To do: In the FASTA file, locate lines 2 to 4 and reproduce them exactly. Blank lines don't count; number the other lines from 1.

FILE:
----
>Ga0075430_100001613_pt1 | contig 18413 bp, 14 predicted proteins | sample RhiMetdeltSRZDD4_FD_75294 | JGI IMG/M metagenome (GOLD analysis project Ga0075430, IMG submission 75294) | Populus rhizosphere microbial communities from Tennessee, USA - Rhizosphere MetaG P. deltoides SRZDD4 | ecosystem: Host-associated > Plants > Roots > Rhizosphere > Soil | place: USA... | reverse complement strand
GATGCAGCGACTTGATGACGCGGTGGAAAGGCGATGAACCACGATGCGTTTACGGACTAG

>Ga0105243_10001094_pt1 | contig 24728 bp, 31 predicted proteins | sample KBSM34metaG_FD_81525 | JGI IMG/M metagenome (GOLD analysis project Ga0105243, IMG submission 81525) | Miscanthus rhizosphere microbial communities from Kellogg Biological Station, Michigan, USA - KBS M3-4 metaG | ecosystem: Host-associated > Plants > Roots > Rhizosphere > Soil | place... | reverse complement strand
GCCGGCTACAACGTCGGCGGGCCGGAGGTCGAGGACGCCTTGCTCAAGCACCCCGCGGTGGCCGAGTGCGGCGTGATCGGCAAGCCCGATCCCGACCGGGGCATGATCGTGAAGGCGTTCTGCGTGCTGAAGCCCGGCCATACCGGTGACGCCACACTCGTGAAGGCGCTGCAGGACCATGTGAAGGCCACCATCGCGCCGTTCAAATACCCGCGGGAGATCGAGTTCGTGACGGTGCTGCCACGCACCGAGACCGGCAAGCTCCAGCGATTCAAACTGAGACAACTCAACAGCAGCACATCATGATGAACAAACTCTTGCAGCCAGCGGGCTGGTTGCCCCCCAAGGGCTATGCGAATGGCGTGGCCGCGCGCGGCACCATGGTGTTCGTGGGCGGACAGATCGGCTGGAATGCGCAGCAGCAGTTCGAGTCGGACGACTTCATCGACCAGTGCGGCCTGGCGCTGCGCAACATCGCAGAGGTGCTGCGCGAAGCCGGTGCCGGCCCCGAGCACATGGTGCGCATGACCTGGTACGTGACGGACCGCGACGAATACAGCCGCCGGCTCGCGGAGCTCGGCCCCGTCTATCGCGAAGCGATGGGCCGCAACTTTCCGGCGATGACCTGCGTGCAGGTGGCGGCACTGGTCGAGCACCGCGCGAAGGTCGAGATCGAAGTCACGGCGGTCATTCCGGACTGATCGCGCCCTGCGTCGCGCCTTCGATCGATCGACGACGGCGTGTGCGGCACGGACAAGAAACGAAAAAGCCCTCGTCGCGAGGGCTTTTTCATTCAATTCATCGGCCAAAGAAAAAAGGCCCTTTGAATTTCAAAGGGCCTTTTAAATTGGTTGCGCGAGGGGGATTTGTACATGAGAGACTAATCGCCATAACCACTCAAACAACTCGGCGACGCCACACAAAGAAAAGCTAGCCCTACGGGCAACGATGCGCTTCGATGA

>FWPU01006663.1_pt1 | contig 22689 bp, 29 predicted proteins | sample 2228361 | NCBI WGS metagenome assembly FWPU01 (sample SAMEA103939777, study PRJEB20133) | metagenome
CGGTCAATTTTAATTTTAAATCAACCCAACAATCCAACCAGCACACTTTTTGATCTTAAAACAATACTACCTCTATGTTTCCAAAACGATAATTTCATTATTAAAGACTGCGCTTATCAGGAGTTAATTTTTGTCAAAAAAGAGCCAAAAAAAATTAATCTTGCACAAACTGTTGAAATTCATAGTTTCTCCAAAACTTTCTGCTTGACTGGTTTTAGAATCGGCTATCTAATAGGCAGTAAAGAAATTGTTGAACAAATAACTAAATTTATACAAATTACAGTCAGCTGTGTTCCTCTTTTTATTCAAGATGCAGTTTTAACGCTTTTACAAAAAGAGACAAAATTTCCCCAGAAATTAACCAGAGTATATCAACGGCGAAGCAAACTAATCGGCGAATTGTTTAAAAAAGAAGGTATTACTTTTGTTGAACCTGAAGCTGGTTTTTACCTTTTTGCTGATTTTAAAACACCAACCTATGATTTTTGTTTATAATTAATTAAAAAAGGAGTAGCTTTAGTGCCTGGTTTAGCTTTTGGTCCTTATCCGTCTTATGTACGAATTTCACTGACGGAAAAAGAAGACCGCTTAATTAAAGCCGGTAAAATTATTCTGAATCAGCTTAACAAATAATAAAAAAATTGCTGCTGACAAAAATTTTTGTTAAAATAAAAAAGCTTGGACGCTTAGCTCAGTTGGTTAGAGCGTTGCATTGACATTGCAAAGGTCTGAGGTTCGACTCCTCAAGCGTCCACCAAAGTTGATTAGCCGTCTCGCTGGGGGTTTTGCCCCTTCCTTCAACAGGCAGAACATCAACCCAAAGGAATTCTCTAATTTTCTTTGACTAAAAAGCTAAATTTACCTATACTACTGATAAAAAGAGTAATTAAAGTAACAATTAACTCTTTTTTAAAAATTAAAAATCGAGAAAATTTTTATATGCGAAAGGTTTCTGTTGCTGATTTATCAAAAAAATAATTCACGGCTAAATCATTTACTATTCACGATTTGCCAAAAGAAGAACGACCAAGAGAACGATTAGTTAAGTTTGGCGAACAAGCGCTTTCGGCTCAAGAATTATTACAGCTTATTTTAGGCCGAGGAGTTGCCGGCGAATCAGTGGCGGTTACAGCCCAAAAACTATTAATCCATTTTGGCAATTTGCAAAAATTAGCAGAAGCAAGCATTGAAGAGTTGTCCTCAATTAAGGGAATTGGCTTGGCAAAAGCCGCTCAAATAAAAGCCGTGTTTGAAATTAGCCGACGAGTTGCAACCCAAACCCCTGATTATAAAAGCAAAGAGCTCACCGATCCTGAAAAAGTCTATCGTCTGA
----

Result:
GATGCAGCGACTTGATGACGCGGTGGAAAGGCGATGAACCACGATGCGTTTACGGACTAG

>Ga0105243_10001094_pt1 | contig 24728 bp, 31 predicted proteins | sample KBSM34metaG_FD_81525 | JGI IMG/M metagenome (GOLD analysis project Ga0105243, IMG submission 81525) | Miscanthus rhizosphere microbial communities from Kellogg Biological Station, Michigan, USA - KBS M3-4 metaG | ecosystem: Host-associated > Plants > Roots > Rhizosphere > Soil | place... | reverse complement strand
GCCGGCTACAACGTCGGCGGGCCGGAGGTCGAGGACGCCTTGCTCAAGCACCCCGCGGTGGCCGAGTGCGGCGTGATCGGCAAGCCCGATCCCGACCGGGGCATGATCGTGAAGGCGTTCTGCGTGCTGAAGCCCGGCCATACCGGTGACGCCACACTCGTGAAGGCGCTGCAGGACCATGTGAAGGCCACCATCGCGCCGTTCAAATACCCGCGGGAGATCGAGTTCGTGACGGTGCTGCCACGCACCGAGACCGGCAAGCTCCAGCGATTCAAACTGAGACAACTCAACAGCAGCACATCATGATGAACAAACTCTTGCAGCCAGCGGGCTGGTTGCCCCCCAAGGGCTATGCGAATGGCGTGGCCGCGCGCGGCACCATGGTGTTCGTGGGCGGACAGATCGGCTGGAATGCGCAGCAGCAGTTCGAGTCGGACGACTTCATCGACCAGTGCGGCCTGGCGCTGCGCAACATCGCAGAGGTGCTGCGCGAAGCCGGTGCCGGCCCCGAGCACATGGTGCGCATGACCTGGTACGTGACGGACCGCGACGAATACAGCCGCCGGCTCGCGGAGCTCGGCCCCGTCTATCGCGAAGCGATGGGCCGCAACTTTCCGGCGATGACCTGCGTGCAGGTGGCGGCACTGGTCGAGCACCGCGCGAAGGTCGAGATCGAAGTCACGGCGGTCATTCCGGACTGATCGCGCCCTGCGTCGCGCCTTCGATCGATCGACGACGGCGTGTGCGGCACGGACAAGAAACGAAAAAGCCCTCGTCGCGAGGGCTTTTTCATTCAATTCATCGGCCAAAGAAAAAAGGCCCTTTGAATTTCAAAGGGCCTTTTAAATTGGTTGCGCGAGGGGGATTTGTACATGAGAGACTAATCGCCATAACCACTCAAACAACTCGGCGACGCCACACAAAGAAAAGCTAGCCCTACGGGCAACGATGCGCTTCGATGA